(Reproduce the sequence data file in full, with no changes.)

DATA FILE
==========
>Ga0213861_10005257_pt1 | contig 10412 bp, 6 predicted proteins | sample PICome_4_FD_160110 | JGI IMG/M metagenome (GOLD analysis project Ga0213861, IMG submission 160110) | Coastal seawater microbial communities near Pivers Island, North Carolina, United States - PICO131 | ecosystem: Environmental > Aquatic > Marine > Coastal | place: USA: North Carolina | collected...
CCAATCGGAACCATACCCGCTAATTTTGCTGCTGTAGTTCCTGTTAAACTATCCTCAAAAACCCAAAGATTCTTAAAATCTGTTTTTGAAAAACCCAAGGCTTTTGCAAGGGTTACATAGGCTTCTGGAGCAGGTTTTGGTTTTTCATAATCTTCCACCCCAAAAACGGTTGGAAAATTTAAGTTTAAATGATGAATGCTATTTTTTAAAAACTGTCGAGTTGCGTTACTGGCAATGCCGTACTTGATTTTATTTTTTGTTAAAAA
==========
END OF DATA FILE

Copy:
>Ga0213861_10005257_pt1 | contig 10412 bp, 6 predicted proteins | sample PICome_4_FD_160110 | JGI IMG/M metagenome (GOLD analysis project Ga0213861, IMG submission 160110) | Coastal seawater microbial communities near Pivers Island, North Carolina, United States - PICO131 | ecosystem: Environmental > Aquatic > Marine > Coastal | place: USA: North Carolina | collected...
CCAATCGGAACCATACCCGCTAATTTTGCTGCTGTAGTTCCTGTTAAACTATCCTCAAAAACCCAAAGATTCTTAAAATCTGTTTTTGAAAAACCCAAGGCTTTTGCAAGGGTTACATAGGCTTCTGGAGCAGGTTTTGGTTTTTCATAATCTTCCACCCCAAAAACGGTTGGAAAATTTAAGTTTAAATGATGAATGCTATTTTTTAAAAACTGTCGAGTTGCGTTACTGGCAATGCCGTACTTGATTTTATTTTTTGTTAAAAA